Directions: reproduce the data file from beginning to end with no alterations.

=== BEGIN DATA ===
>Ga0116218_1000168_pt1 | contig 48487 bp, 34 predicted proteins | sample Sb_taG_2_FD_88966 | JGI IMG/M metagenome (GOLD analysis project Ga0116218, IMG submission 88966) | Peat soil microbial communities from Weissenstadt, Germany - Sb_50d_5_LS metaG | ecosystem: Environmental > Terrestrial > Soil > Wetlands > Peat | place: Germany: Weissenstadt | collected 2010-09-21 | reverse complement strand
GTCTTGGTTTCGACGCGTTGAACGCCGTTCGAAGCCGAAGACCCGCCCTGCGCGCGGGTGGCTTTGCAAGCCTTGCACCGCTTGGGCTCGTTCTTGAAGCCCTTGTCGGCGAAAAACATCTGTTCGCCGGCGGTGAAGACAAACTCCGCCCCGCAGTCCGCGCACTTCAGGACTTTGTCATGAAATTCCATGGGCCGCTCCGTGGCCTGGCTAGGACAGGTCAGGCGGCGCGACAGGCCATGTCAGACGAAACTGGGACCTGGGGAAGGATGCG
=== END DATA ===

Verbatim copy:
>Ga0116218_1000168_pt1 | contig 48487 bp, 34 predicted proteins | sample Sb_taG_2_FD_88966 | JGI IMG/M metagenome (GOLD analysis project Ga0116218, IMG submission 88966) | Peat soil microbial communities from Weissenstadt, Germany - Sb_50d_5_LS metaG | ecosystem: Environmental > Terrestrial > Soil > Wetlands > Peat | place: Germany: Weissenstadt | collected 2010-09-21 | reverse complement strand
GTCTTGGTTTCGACGCGTTGAACGCCGTTCGAAGCCGAAGACCCGCCCTGCGCGCGGGTGGCTTTGCAAGCCTTGCACCGCTTGGGCTCGTTCTTGAAGCCCTTGTCGGCGAAAAACATCTGTTCGCCGGCGGTGAAGACAAACTCCGCCCCGCAGTCCGCGCACTTCAGGACTTTGTCATGAAATTCCATGGGCCGCTCCGTGGCCTGGCTAGGACAGGTCAGGCGGCGCGACAGGCCATGTCAGACGAAACTGGGACCTGGGGAAGGATGCG